The car that changed the automotive game is the Toyota Prius. The technology is simple, yet has a certain sophistication about it that blends well into any crowd.
The car itself really is quite popular. Most people know them for fuel economy, which is great, but what about how they stack up against other cars? I know that I have compared them to other basic commuter cars, but what about the actual costs of maintenance could an owner expect on a clean second generation (2004-2009). Here is what I have found.
Fuel Economy For Toyota Prius Gen 2
What this car is best known for, great fuel economy. While the EPA (environmental protection agency) rates the 2nd generation Prius at 48 city, 45, highway, and 46 combined, I know those numbers are not true. Prius actually can do better than that. Just today driving home from Seattle I was getting close to 50 on the highway.
Other Prius owners that I have had the pleasure of chatting with have even documented record numbers in the 60 MPG range at over 300+ miles on that trip. That is super impressive. Coming it at a hefty (no sarcasm there) 11.9 gallons the fuel tank can easily get you well over 400+ miles no sweat.
So what could one expect to spend on fuel for a year on one of these? Well if you only drove an estimated 15,000 miles you should land around $1,100 dollars for fuel (give or take on current fuel costs) That is significantly less money than say a V6 Rav4 which could easily run you about twice that for the same miles driven.
When it comes to fuel costs, Prius is for sure the winner. But this is not all roses and unicorns. During the winter Prius (and any car really) will take a pretty good fuel economy hit, gas mileage drops to 38-39 MPG combined. Not awful but certainly not 50+.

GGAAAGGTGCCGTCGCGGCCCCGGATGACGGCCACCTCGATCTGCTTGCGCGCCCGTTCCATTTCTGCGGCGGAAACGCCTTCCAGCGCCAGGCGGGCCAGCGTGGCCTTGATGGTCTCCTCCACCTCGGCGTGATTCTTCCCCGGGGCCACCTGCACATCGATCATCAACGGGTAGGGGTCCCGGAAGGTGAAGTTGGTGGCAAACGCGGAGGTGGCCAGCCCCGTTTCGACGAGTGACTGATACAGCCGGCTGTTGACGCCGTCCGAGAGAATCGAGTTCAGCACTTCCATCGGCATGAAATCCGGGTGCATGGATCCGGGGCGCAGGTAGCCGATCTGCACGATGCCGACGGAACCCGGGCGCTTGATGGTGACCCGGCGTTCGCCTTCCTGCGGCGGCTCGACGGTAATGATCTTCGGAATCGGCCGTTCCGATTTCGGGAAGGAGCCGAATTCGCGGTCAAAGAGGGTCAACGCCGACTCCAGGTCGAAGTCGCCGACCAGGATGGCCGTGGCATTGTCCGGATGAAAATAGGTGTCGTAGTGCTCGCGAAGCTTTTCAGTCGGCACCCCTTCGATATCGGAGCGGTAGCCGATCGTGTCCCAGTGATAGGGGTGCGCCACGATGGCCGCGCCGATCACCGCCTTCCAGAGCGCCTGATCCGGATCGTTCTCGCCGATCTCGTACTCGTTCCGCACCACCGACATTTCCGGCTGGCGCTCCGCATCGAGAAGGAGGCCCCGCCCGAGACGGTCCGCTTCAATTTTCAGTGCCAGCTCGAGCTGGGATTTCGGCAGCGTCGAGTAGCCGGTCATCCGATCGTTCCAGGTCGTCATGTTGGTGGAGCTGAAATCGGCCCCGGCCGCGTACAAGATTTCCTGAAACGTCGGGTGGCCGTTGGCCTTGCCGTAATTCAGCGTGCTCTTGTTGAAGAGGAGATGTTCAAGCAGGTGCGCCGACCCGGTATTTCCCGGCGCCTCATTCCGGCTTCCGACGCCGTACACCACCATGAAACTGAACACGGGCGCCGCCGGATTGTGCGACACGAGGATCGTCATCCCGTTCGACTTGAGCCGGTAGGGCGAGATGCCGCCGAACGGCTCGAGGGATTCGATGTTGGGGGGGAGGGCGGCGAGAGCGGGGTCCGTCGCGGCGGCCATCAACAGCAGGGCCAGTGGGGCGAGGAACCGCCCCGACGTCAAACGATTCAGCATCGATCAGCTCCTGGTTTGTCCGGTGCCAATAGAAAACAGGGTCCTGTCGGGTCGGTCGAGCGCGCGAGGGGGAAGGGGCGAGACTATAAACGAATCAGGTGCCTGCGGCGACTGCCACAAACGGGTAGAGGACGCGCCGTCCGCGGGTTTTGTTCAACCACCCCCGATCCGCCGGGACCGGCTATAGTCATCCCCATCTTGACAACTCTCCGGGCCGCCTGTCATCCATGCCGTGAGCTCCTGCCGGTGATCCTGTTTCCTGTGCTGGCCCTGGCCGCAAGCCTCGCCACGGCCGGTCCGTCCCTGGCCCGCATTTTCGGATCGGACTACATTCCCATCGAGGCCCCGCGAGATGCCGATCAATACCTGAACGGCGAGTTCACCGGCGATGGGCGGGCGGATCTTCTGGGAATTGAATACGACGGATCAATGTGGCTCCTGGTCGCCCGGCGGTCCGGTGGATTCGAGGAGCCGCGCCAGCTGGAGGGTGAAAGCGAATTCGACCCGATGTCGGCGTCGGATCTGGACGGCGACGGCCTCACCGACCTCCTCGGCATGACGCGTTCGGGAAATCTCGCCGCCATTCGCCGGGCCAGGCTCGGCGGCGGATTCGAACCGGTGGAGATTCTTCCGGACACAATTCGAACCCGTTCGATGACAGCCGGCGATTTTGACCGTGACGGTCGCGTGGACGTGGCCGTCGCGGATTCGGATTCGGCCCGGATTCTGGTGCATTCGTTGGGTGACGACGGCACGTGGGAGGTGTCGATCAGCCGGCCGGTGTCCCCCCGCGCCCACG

Driving the Prius in snowy and icy conditions, it is very stable on the road. The weight of the hybrid battery offers stability, this can mean that the rear end does not spin out as easily. Another cool thing is that due to the size of the fuel tank, it does not take long to fill it. Although this kind of stinks when you want to wash your windows while you wait.
Even with the good and bad factored in, Prius is still a very good car for just about any condition.
Powertrain, The Prius Engine and Transmission
The Toyota 1NZ-FXE engine is very similar to the Toyota Yaris engine. It has a few modifications that allow it to operate in an Atkinson engine cycle. This means that Prius can, on demand, have a variable compression ratio. We can get more power or more economy just by phasing the camshaft. Pretty neat. The engine also has a low maintenance timing chain. Many Toyota vehicles utilized timing belts for quite some time, but after seeing the benefit of timing chain engines with improved technology, this was a no brainer.
The transaxle utilizes two electric motors called MG1 and MG2. MG2 which is also referred to as a traction motor, is the one that moves the car down the road. MG1 is both the starter motor, and it also a generator while the engine is running, this charges the traction (high voltage) battery.
The Prius Hybrid Powertrain
Initially, when you are creeping along (15-20 mph) you are running solely on electric power. This is also if the car has gone through the warm up sequence after sitting overnight. Once you hit this threshold the gas engine takes over. I have seen in my Prius with very controlled acceleration from a stop, getting up to 40 mph before the gas engine kicked in.
Stopping at a red light or stop sign, the gas engine (if not shut off already from coasting) will shut down Then when you mash the throttle again you are back in the seat with MG2 and the gas motor propelling you down the road.. During down hill decent or just coasting Prius goes into regenerative braking mode which allows it to capture energy loss and store it in the HV battery. Power flow is shown on the center display.
Sportieness Of Prius
The Prius is not out to win any autocross events, though I hear people are doing this. The ride is gently and mostly quiet, when you are in electric mode. The power and responsiveness of the MG2 motor, allows Prius to be quick off the line. Even though the car is a strange shape, it has a great turning radius and hardly and blind spots.